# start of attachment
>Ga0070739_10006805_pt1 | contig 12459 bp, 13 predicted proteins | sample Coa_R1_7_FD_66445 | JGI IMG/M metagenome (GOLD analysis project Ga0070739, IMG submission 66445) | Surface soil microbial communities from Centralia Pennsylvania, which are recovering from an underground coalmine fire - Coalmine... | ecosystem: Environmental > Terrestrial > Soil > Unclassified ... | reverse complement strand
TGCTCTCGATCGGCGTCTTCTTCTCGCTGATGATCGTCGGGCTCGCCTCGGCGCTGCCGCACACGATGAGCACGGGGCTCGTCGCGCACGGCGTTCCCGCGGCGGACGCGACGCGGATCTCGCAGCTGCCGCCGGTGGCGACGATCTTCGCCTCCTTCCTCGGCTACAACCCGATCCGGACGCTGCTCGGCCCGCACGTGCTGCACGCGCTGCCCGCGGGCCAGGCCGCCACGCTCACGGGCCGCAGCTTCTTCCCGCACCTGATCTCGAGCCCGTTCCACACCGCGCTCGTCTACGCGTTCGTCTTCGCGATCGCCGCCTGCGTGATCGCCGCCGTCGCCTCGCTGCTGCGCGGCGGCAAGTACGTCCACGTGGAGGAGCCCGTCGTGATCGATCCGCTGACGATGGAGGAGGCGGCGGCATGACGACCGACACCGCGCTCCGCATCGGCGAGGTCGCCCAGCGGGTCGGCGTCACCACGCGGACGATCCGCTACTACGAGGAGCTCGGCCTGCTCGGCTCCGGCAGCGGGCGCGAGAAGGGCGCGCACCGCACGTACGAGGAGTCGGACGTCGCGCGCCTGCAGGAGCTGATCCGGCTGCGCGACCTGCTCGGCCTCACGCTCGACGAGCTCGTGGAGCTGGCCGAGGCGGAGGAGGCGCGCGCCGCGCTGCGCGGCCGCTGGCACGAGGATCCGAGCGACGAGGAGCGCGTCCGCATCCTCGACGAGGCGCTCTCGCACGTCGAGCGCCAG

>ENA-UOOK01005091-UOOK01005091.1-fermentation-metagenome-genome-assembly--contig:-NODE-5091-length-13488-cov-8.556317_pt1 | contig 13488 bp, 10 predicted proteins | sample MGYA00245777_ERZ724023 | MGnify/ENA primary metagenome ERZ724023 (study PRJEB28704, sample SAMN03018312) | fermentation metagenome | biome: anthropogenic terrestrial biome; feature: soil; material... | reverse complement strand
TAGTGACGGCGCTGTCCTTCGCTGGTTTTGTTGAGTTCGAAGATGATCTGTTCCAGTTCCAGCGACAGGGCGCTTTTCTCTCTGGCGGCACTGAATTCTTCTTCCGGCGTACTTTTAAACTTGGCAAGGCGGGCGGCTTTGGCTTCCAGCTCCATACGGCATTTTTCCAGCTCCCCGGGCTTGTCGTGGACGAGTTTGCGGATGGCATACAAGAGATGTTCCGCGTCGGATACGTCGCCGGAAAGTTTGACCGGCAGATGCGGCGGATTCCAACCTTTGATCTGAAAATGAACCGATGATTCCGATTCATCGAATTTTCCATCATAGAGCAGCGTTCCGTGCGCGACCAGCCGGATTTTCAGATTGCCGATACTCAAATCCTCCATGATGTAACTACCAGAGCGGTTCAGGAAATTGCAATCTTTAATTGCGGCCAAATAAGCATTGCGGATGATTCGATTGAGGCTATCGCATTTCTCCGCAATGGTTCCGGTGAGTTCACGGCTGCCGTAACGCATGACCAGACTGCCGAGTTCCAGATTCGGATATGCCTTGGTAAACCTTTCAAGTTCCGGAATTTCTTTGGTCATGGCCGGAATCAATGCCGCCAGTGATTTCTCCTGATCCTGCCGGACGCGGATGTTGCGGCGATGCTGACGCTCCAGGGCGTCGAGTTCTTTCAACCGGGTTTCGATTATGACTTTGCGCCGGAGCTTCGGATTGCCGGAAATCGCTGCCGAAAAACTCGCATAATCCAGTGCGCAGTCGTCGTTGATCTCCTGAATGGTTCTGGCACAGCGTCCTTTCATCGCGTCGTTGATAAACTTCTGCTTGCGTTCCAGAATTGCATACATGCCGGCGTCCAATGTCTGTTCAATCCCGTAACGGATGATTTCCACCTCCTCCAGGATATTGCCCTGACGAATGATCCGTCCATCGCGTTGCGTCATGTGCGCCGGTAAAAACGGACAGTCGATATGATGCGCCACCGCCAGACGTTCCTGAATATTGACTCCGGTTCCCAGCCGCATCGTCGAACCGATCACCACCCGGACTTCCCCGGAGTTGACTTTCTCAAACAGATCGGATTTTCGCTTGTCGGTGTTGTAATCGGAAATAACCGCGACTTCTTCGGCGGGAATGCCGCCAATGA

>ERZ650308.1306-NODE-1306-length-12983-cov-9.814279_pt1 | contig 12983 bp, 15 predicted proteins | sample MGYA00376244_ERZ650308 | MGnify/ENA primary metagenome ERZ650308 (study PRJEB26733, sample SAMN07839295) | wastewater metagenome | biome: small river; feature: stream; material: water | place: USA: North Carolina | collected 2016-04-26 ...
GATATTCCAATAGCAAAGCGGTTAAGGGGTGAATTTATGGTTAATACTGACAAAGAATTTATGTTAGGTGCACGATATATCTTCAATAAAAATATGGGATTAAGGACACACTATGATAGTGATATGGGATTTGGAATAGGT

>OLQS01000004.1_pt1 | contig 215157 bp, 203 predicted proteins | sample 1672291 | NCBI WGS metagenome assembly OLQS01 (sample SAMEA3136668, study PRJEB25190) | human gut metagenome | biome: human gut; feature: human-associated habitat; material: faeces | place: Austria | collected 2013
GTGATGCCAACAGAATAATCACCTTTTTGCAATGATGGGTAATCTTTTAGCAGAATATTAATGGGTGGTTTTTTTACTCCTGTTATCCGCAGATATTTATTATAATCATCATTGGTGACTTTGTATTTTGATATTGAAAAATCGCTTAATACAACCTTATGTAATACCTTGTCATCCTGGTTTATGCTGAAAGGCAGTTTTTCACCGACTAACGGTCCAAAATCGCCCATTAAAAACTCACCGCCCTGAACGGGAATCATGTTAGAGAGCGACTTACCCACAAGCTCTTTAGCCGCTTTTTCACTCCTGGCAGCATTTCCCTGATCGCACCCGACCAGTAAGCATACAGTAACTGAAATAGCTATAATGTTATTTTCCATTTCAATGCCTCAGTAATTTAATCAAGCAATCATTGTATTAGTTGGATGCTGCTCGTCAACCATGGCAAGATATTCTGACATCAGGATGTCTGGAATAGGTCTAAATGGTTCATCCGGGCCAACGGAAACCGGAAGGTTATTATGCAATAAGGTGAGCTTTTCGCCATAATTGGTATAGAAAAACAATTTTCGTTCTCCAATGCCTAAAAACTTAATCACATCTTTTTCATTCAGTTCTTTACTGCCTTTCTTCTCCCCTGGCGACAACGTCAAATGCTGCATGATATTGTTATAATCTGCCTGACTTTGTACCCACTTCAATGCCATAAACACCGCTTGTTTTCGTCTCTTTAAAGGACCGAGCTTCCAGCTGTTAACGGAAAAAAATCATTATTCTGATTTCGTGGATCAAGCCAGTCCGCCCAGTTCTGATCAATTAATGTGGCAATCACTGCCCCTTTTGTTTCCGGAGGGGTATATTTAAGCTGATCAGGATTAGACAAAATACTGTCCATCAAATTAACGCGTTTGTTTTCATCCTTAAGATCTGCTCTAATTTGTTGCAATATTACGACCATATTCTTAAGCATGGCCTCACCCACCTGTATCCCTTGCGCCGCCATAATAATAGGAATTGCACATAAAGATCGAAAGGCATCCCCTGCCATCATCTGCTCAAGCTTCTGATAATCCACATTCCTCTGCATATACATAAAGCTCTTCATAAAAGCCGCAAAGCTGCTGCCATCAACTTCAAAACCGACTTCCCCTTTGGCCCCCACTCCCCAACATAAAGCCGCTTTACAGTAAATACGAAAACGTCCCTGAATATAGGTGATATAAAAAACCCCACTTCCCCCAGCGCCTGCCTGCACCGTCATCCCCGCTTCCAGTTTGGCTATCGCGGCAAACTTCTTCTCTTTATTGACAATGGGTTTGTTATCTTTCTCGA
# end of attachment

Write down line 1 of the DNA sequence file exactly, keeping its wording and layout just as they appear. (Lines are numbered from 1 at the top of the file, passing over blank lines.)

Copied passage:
>Ga0070739_10006805_pt1 | contig 12459 bp, 13 predicted proteins | sample Coa_R1_7_FD_66445 | JGI IMG/M metagenome (GOLD analysis project Ga0070739, IMG submission 66445) | Surface soil microbial communities from Centralia Pennsylvania, which are recovering from an underground coalmine fire - Coalmine... | ecosystem: Environmental > Terrestrial > Soil > Unclassified ... | reverse complement strand